Dinneen also pointed to the promise of advanced biofuels such as cellulosic ethanol for easing food-fuel tensions. Several commercial cellulosic plants are contributing to that promise, he says, such as one under construction in Georgia by Range Fuels that will use wood and wood waste from the state’s pine forests and mills. A demonstration-scale facility is expected to be completed this year by Verenium in Louisiana that uses plant matter and farm scraps such as sugarcane bagasse and wood chips as feedstock to produce cellulose ethanol. Also, he noted that advanced biofuels are required to meet a 50 percent reduction in greenhouse gas emissions.
But Charles T. Drevna, president of the National Petrochemical & Refiners Association, disagreed, testifying that recent reports confirm biofuels mandates have led to price increases for food, especially soybeans, corn and wheat. Furthermore, cellulosic ethanol, he says, is costly and not yet commercially available. And while EPAct included a cellulosic ethanol mandate of 250 million gallons starting in 2013, the U.S. Food and Drug Administration predicts only about 213 million gallons will be available in that year.
Bucking the trend of campaigning against biofuels, on May 12, 2008, Minnesota Gov. Tim Pawlenty signed a bill increasing that state’s current 2 percent biodiesel mandate to 20 percent by 2015. It marks the largest biodiesel mandate in the country. But before being enacted, the bill ran into the same legislative food fight as stirred on Capitol Hill.
The Minnesota legislation fosters using nontraditional feedstocks to fulfill its mandate by requiring 5 percent of the feedstock come from nontraditional state agricultural resources, including algae, waste oils and tallow, as well as those being researched such as cuphea (an oilseed plant that can grow on marginal soils) and industrial hazelnuts. But the bill contains the nation’s first ban on use of palm oil. It states that virgin palm oil cannot be used to produce biodiesel to meet the mandate, which was included to help assure that Minnesota does not contribute to environmental destruction and rainforest clearing associated with palm-oil production.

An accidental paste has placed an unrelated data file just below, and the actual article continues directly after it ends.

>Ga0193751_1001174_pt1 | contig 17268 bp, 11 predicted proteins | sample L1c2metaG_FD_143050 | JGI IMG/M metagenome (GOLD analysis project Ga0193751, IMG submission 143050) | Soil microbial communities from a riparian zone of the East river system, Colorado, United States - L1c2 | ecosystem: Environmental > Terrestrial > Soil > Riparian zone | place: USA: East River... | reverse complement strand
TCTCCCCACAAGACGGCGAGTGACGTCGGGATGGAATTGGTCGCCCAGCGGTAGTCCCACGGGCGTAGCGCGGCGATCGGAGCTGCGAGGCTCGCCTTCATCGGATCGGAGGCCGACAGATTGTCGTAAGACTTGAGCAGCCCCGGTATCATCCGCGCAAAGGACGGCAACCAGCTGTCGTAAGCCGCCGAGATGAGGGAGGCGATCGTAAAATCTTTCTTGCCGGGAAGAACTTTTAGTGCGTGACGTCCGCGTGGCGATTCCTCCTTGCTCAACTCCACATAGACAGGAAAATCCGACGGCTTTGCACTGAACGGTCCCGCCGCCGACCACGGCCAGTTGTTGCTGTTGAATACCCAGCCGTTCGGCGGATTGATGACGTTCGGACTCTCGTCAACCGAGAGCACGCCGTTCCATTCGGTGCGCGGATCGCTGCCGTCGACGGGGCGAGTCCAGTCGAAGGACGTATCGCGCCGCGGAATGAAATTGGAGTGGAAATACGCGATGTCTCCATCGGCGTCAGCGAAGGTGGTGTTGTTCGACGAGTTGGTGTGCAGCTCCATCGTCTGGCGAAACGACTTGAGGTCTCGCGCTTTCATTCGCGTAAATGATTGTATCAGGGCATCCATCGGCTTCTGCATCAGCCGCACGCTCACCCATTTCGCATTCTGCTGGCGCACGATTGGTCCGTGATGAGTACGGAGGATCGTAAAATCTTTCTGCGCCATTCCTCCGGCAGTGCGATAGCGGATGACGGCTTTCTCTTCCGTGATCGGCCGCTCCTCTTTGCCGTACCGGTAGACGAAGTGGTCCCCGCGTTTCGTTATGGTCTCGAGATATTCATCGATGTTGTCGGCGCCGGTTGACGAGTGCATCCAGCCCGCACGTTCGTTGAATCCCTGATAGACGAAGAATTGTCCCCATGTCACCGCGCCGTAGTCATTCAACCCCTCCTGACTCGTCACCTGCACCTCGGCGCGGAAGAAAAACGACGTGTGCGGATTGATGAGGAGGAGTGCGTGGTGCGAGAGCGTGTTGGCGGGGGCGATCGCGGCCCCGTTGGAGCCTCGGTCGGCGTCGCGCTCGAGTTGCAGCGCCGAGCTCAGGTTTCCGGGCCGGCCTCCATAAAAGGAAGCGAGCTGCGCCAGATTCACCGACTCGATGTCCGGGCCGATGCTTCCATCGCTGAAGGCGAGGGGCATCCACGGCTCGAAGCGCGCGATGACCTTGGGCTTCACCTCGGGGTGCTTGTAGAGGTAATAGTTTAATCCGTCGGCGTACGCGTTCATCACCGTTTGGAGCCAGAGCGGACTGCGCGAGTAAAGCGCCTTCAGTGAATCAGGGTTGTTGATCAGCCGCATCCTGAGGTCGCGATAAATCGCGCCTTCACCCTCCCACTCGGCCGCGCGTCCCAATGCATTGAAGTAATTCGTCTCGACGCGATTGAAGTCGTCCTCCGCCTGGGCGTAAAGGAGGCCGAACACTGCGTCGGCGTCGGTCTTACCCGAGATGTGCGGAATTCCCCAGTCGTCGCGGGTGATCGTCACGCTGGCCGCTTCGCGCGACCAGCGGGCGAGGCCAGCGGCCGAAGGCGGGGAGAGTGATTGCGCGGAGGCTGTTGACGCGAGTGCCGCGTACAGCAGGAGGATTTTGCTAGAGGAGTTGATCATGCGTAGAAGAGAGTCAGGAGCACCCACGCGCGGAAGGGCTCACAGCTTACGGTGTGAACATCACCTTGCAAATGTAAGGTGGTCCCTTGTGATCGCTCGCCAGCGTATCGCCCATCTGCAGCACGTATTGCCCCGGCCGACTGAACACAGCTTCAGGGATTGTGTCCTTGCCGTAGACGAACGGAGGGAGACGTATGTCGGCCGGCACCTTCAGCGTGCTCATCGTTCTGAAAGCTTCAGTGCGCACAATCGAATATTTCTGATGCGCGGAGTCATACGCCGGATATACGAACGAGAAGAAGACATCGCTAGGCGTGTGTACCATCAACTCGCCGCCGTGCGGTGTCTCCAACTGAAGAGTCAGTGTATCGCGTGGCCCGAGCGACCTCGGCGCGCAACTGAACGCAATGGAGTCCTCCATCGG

For better or worse, fuel policies for electric generation and transportation seem to be intertwined—with the stakes getting higher as energy prices continue their ascent.
In September 2007, the EIA responded to a request for analysis by U.S. Senator James Inhofe (R-Okla.) of a “25 by 25” legislative proposal combining the requirement that a 25 percent share of electric sales be produced from renewable sources by 2025, with a requirement that a 25 percent share of liquid motor transportation fuels also be derived from renewable sources by 2025. The electricity requirements would be implemented as a renewable portfolio standard (RPS) and the motor fuels standard as an RFS.
While realizing long-term uncertainty in making any such projections, EIA found that to comply with such mandates, it would be necessary for electricity and motor fuels producers to dramatically increase their use of technologies that play a relatively small role in today’s energy markets. For example, the amount of qualifying renewable generation needed to comply with the RPS would require almost a 13-fold increase in non-hydropower renewable generation levels from 2005 levels by 2025. Similarly, the amount of ethanol and biodiesel needed to comply with the RFS would require more than a 12-fold increase from 2005 levels.
EIA said compliance with the twin 25-by-25 mandates would require successful development and rapid deployment of new technologies, such as biomass gasification power plants and cellulosic ethanol plants that currently are not commercially available. It says that costly hurdles could arise—such as resistance to siting of new plants, higher-than-expected transmission interconnection costs, and fuel supply limits—all holding back development and deployment of renewable energy technologies.
Large increases in bioenergy production, from corn and other energy crops, could have significant impacts on agricultural markets and put upward pressure on food and feed prices worldwide, according to EIA. In addition to technological uncertainties, the policy case implies structural changes in the U.S. economy that don’t necessarily follow from aggregate impacts on economic health or energy prices. If EIA’s analysis is correct, then growing dependence on renewables would bring higher electric and food bills to U.S. consumers, particularly in 2025 and beyond.